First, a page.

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August 22, 2017
Pedal Insider: Junction Capacitance and The Miller Effect in The Fuzz Face PDF Print E-mail
Thursday, 05 March 2009 13:16
PART II: Deathnium

By Theo Hartman - GJD Contributor

In the first part of this two-part article we looked at how the characteristics of individual transistors come into play when voicing a simple fuzz face circuit. The product of the transistor gains and the capacitances between the Base and Collector electrodes produces a high-frequency roll-off due to an electric phenomenon known as the Miller Effect.

In an effect that relies as heavily upon transistor choice as the fuzz face, the final result is not only a function of the transistor gains employed but also of the transistor junction-capacitances. The presence (or absence) of capacitance within the transistors influences the eq of the signal and warmth of the fuzz.

What is the correlation between transistors of different ages and type and junction capacitance? The answer requires a peek at the evolution of how the transistor was formed.

The earliest Point-Contact transistors were extremely fragile contraptions with poor frequency response and gains of little more than 1 (unity). They involved two whisker-thin electrodes contacting a germanium crystal surface a distance of <2mm apart. This was a far cry from today’s power transistors, devices capable of handling giga-hertz frequencies or having gains into the 100’s, but the Point-Contact transistor demonstrated the principle of transconductance in a crystal lattice. From there on it was a race to develop power-handling, frequency response and gain.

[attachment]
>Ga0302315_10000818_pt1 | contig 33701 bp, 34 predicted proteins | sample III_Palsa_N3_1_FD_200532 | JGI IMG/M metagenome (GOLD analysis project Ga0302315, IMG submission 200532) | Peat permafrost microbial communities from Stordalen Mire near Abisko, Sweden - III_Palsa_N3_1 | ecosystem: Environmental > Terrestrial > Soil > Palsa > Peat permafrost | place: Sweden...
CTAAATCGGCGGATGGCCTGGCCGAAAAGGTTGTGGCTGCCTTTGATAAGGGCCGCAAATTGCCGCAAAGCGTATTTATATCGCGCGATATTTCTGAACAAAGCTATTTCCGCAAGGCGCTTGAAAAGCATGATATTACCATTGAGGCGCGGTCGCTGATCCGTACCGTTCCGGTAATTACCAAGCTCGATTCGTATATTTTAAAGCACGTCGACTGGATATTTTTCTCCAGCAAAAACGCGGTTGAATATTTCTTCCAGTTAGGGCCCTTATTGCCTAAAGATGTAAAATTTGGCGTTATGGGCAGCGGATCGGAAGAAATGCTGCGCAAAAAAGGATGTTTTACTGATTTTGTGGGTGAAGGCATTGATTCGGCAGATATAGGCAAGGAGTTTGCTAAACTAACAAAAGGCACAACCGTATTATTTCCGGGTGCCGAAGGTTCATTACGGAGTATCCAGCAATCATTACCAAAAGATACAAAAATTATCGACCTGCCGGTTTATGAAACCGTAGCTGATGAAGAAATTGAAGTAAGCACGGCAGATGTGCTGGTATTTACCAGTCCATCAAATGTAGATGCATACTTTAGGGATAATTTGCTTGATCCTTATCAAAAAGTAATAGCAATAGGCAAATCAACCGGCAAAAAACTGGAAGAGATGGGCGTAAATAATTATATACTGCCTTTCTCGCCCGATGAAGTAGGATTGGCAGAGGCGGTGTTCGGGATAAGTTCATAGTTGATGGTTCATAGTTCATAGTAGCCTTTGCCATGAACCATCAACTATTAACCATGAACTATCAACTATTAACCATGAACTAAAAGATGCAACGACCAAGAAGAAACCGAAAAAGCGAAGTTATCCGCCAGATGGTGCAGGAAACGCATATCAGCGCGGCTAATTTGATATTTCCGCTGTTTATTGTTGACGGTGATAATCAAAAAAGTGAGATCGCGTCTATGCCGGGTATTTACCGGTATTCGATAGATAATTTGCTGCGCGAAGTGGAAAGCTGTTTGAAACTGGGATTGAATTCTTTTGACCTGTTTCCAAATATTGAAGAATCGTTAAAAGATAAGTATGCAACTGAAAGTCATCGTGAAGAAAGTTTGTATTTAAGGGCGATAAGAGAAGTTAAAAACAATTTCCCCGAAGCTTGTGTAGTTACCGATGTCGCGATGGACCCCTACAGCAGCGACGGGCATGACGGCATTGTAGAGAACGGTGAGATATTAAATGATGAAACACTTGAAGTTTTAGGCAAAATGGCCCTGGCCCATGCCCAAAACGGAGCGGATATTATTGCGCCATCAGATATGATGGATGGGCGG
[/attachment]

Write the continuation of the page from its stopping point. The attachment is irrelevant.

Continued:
Of the various methods engineers explored to form more rugged, higher-gain devices using Germanium crystal, the Alloy-Junction rose to brief prominence. Indium ingots and an Antimony-doped Germanium wafer were alloyed in an inert atmosphere. As the layered melt cooled the alloy recrystallized to form three separate regions, the Base, the Emitter, and the Collector, to which electrodes were attached. These devices were encapsulated in glass or metal cans, and while temperature sensitive, were sufficiently rugged and high enough gain for industrial and consumer use.

Frequency response was much improved, but still poor low by today’s standards. Due to unintended impurities in the Germanium crystal (beyond the desired Antimony component) and difficultly controlling precisely the depth and geometry of the intrusion of Indium into the Germanium wafer, transistor characteristics varied widely within a single batch and yield was less than optimal. Anyone who has sorted through a batch of old Germanium transistors is familiar with this phenomenon.

In a grounded-emitter transistor arrangement like the fuzz face, as small change in voltage between the Base and Emitter (your guitar signal) produces a large change in current between the Collector and Emitter. As charge-carriers attempt to cross the Germanium wafer region between the Collector and Emitter electrodes to fulfill their “current-delivery" duties they became subject to a phenomenon known as “carrier-death”.

Carrier-death is now understood to be influenced by the distance traveled (thickness) and the chemical composition of the wafer. Charge carriers—electrons or electron-voids called “holes”, would fail to make it through the wafer, becoming trapped by stray ions within the lattice. This phenomenon was poorly understood at first, however, and engineers invented the term “Deathnium” to describe the mysterious substance degrading their alloys’ performance.


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